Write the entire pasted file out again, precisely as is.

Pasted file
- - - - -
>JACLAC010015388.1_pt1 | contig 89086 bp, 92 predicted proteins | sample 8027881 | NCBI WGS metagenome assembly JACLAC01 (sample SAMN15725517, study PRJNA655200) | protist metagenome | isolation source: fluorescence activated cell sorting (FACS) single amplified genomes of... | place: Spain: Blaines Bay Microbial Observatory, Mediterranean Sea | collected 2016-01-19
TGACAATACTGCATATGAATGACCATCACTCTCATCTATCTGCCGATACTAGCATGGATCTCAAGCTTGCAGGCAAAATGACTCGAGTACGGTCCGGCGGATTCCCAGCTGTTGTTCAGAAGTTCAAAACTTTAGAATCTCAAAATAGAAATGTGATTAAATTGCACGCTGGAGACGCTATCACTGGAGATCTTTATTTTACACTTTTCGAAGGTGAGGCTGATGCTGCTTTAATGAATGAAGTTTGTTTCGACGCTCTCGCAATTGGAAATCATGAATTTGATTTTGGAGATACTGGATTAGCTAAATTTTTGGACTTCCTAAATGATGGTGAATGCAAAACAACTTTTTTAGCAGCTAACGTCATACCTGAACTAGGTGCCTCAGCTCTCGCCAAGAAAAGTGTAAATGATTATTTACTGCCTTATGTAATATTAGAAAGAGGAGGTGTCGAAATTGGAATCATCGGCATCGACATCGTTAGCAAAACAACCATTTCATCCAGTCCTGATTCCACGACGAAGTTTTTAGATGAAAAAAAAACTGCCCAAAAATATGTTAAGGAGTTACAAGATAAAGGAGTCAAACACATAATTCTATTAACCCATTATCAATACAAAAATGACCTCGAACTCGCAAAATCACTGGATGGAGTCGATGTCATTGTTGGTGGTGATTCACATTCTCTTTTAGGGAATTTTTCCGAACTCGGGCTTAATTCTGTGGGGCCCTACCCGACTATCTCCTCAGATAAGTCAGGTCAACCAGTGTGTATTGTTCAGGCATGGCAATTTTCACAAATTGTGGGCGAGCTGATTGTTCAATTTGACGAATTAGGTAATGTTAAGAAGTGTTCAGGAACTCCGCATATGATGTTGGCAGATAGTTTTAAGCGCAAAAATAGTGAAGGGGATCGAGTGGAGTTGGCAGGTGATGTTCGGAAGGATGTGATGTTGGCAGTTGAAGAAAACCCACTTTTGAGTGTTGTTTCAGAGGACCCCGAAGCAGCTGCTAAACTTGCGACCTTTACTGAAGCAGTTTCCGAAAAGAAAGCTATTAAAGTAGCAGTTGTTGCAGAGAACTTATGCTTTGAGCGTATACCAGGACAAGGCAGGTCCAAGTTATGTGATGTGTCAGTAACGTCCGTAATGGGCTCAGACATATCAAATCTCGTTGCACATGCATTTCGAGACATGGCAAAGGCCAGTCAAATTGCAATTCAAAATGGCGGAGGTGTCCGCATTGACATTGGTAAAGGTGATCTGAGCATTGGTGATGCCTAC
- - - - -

>JACLAC010015388.1_pt1 | contig 89086 bp, 92 predicted proteins | sample 8027881 | NCBI WGS metagenome assembly JACLAC01 (sample SAMN15725517, study PRJNA655200) | protist metagenome | isolation source: fluorescence activated cell sorting (FACS) single amplified genomes of... | place: Spain: Blaines Bay Microbial Observatory, Mediterranean Sea | collected 2016-01-19
TGACAATACTGCATATGAATGACCATCACTCTCATCTATCTGCCGATACTAGCATGGATCTCAAGCTTGCAGGCAAAATGACTCGAGTACGGTCCGGCGGATTCCCAGCTGTTGTTCAGAAGTTCAAAACTTTAGAATCTCAAAATAGAAATGTGATTAAATTGCACGCTGGAGACGCTATCACTGGAGATCTTTATTTTACACTTTTCGAAGGTGAGGCTGATGCTGCTTTAATGAATGAAGTTTGTTTCGACGCTCTCGCAATTGGAAATCATGAATTTGATTTTGGAGATACTGGATTAGCTAAATTTTTGGACTTCCTAAATGATGGTGAATGCAAAACAACTTTTTTAGCAGCTAACGTCATACCTGAACTAGGTGCCTCAGCTCTCGCCAAGAAAAGTGTAAATGATTATTTACTGCCTTATGTAATATTAGAAAGAGGAGGTGTCGAAATTGGAATCATCGGCATCGACATCGTTAGCAAAACAACCATTTCATCCAGTCCTGATTCCACGACGAAGTTTTTAGATGAAAAAAAAACTGCCCAAAAATATGTTAAGGAGTTACAAGATAAAGGAGTCAAACACATAATTCTATTAACCCATTATCAATACAAAAATGACCTCGAACTCGCAAAATCACTGGATGGAGTCGATGTCATTGTTGGTGGTGATTCACATTCTCTTTTAGGGAATTTTTCCGAACTCGGGCTTAATTCTGTGGGGCCCTACCCGACTATCTCCTCAGATAAGTCAGGTCAACCAGTGTGTATTGTTCAGGCATGGCAATTTTCACAAATTGTGGGCGAGCTGATTGTTCAATTTGACGAATTAGGTAATGTTAAGAAGTGTTCAGGAACTCCGCATATGATGTTGGCAGATAGTTTTAAGCGCAAAAATAGTGAAGGGGATCGAGTGGAGTTGGCAGGTGATGTTCGGAAGGATGTGATGTTGGCAGTTGAAGAAAACCCACTTTTGAGTGTTGTTTCAGAGGACCCCGAAGCAGCTGCTAAACTTGCGACCTTTACTGAAGCAGTTTCCGAAAAGAAAGCTATTAAAGTAGCAGTTGTTGCAGAGAACTTATGCTTTGAGCGTATACCAGGACAAGGCAGGTCCAAGTTATGTGATGTGTCAGTAACGTCCGTAATGGGCTCAGACATATCAAATCTCGTTGCACATGCATTTCGAGACATGGCAAAGGCCAGTCAAATTGCAATTCAAAATGGCGGAGGTGTCCGCATTGACATTGGTAAAGGTGATCTGAGCATTGGTGATGCCTAC